If you ever get asked to take part in a lean construction project, it will offer a fresh perspective on building. Lean construction principles, and the practices that flow from them, not only transform projects, but they also transform entire companies.
What Is Lean Construction?
At the heart of lean construction is the idea that you can reliably release work from one construction process to the next. Just imagine being able to turn the building over to whoever is next in line to do their work and know everything will proceed as planned.
The authors of Foundations of Lean Construction compare the realization people have when they grasp reliability to the moment when they learn to ride a bike. Suddenly, they feel a new freedom and get a fresh sense of speed and range.
When someone grasps the idea of reliability in construction, they feel empowered by the notion that they can change design, supply, assembly and control to get better results, knowing it will work.
Lean Construction Principles
Construction projects have phases, beginning with design and ending with closeout. Each stakeholder performs their function as assigned by contract. In lean construction, the focus switches from individual stakeholders focused solely on their individual roles to all stakeholders working as a team. When applying lean construction principles, the project takes on extra dimensions as participants consider its entire life cycle when deciding what to build and how to build it.
Focus on the Process
You already know where people focus their energy and resources when involved in traditional construction projects. It’s mainly on transactions and contracts. Each participant focuses on their self-interest. So, relationships remain transactional, with contracts ensuring that outcome.
In a lean project, however, everybody focuses on the construction process. When they follow lean construction practices, they optimize everything for the final product.
If you are a subcontractor on a lean project, you will take part in design with all the other participants. If you are the general contractor, you and the owner will accept design variations suggested by a subcontractor if it’s best for the project. Regardless of your role on a lean project, you have a voice, and it will be heard.
Lean construction also fits the process to the product. So, you don’t build a project component in a certain way just because it’s always done this way. Instead, you use a building method and materials that you and the team have optimized to that component.
Planning More Than Reacting
Traditional construction projects with their rework and change orders reflect modern tendencies to think short term. During the design phase of a lean construction project, on the other hand, the participants consider the entire life cycle of the structure. Not just what happens to it at midlife, but also what happens when it’s reached the logical conclusion of its life.
Lean construction project participants also consider how their individual interests affect each other to align their short-term and long-term interests to the project’s benefit.
Today’s projects foretell success on future projects. What went right and what went wrong is only instructive if you analyze it. In a lean construction project, participants honor the future by incorporating lessons from the past at all levels.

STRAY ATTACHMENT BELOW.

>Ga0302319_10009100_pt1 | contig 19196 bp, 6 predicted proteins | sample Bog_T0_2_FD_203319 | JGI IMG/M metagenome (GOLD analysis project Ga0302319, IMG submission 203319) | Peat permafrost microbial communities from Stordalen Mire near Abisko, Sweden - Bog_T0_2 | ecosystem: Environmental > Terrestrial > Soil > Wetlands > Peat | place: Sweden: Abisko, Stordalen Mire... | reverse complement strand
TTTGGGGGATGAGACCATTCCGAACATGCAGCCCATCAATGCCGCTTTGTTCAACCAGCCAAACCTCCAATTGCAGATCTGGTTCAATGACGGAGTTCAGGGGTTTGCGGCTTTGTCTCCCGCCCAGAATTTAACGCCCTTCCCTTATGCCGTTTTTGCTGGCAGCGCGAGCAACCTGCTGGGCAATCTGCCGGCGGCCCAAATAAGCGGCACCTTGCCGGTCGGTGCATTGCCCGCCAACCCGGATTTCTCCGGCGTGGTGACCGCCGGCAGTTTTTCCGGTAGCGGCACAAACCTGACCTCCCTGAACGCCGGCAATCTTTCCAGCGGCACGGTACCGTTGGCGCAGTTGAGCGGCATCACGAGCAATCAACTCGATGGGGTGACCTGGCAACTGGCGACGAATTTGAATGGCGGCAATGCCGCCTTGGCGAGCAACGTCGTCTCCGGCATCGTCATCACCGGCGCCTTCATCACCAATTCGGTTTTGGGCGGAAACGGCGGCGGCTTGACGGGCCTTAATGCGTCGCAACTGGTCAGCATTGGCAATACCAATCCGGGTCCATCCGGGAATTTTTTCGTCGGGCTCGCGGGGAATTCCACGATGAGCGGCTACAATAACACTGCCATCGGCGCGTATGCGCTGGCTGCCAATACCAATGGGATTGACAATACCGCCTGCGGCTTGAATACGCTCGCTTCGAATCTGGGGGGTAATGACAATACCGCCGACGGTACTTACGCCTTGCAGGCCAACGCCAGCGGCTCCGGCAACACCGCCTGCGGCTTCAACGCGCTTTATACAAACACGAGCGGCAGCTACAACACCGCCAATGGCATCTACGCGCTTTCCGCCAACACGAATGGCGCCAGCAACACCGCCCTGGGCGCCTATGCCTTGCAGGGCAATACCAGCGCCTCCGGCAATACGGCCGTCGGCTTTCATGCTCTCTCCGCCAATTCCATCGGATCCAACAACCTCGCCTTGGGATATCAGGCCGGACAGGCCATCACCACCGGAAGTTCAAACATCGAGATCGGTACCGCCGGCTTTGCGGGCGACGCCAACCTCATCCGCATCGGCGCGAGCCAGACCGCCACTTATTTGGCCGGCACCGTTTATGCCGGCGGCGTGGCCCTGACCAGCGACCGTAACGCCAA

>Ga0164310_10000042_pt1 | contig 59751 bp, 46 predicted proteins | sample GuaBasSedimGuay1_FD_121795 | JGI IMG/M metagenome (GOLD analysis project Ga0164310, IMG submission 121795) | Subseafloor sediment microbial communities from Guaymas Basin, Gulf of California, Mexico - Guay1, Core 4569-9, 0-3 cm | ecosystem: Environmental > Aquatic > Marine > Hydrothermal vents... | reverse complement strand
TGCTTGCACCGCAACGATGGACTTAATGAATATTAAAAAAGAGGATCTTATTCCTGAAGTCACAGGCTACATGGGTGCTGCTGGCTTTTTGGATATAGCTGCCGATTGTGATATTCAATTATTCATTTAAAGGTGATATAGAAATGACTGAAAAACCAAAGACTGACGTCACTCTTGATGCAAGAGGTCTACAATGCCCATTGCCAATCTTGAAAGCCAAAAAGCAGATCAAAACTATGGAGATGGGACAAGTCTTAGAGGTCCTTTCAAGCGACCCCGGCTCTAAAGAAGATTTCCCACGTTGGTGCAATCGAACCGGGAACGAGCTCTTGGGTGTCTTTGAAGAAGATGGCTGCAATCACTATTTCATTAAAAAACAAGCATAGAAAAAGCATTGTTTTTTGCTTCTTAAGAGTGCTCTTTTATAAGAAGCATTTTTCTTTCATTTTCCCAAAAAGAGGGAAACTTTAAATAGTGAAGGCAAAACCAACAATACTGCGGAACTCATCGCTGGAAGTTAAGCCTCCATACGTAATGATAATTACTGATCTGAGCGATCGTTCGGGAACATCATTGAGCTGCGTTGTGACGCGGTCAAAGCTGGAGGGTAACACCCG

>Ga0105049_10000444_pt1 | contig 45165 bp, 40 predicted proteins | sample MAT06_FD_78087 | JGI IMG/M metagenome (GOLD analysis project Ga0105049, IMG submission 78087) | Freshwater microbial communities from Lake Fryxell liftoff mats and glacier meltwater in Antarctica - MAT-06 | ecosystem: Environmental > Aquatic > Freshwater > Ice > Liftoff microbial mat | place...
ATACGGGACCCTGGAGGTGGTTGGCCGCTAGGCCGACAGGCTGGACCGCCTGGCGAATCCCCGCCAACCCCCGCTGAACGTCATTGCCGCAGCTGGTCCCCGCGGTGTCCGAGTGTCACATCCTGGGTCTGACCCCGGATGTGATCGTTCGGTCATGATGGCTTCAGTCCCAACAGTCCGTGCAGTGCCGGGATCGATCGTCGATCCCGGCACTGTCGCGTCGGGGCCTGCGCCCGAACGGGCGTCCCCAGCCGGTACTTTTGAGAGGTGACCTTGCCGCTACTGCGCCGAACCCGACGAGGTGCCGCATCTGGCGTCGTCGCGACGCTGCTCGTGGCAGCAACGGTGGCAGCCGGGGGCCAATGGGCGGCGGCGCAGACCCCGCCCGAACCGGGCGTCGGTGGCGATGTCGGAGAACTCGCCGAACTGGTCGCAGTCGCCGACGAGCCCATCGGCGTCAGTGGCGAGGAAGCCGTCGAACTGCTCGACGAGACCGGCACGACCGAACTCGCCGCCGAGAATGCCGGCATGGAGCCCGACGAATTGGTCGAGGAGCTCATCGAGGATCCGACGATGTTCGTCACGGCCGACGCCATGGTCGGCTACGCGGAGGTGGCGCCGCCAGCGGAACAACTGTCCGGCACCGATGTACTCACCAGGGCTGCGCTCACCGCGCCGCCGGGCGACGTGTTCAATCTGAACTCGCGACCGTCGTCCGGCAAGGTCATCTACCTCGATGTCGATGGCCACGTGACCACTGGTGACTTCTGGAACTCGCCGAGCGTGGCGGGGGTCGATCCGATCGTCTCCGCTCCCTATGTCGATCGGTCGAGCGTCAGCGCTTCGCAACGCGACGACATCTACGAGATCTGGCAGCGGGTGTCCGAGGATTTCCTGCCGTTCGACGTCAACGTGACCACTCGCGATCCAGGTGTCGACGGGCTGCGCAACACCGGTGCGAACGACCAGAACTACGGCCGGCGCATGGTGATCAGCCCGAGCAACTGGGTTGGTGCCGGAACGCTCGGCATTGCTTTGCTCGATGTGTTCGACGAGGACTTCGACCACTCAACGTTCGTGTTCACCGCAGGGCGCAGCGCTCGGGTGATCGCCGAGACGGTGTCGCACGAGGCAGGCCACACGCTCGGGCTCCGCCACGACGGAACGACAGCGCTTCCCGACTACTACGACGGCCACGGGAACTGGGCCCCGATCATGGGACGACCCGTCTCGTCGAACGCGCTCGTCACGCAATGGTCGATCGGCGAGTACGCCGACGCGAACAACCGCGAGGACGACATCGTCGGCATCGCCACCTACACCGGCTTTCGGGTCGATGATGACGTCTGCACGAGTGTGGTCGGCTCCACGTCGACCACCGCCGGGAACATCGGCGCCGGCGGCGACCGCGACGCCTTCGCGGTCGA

Creating Structures to Achieve Goals
In a lean project, you use a systemic approach when getting ready to begin an activity. Then, people doing the work make a firm commitment to complete it following the requirements. In this way, activities start “at the last responsible moment.”
As work gets underway, everybody tunes into the lean construction practices in use so they can foresee and solve problems that could potentially threaten completion. Commitment is key, and on a lean project, every participant is already committed if they signed on to the project. Plus, they know that help flows in all directions so they are not in it alone.
Focus on the Project Supply Chain
The supply chain on most construction projects is fragmented. Each participant manages their own materials and equipment. Parties to a lean construction project work together to improve supply chain performance, allowing them to free themselves from market variabilities. They can reduce price shocks, shortages, and lead times.
Using Realistic Contingencies
Contingencies apply to anything you use in the construction process to cushion you or the project from surprises. Most commonly, it’s money, but it can also be inventory, favors, or even good will. The problem is that contingencies often build up in the wrong proportion to the risk.
If you follow lean construction principles, you and the other participants assign contingencies to offset project variabilities. No more and no less. The group effort helps assure that people don’t overlook necessary buffers, or include unnecessary ones.
Lean Construction Benefits
In a notable 2018 study, companies using the most effective lean methods completed 45% of projects early and delivered 70% of them under budget.
While few who have studied lean construction would disagree with its benefits, the transition to it requires changes in human behavior. Companies must figure out how to overcome lean’s contradictions with long-held group behavior. Those who have transitioned to lean construction have themes in their stories of “urgency, leadership, focus, structure, discipline and trajectory,” making this transition nothing short of a transformation.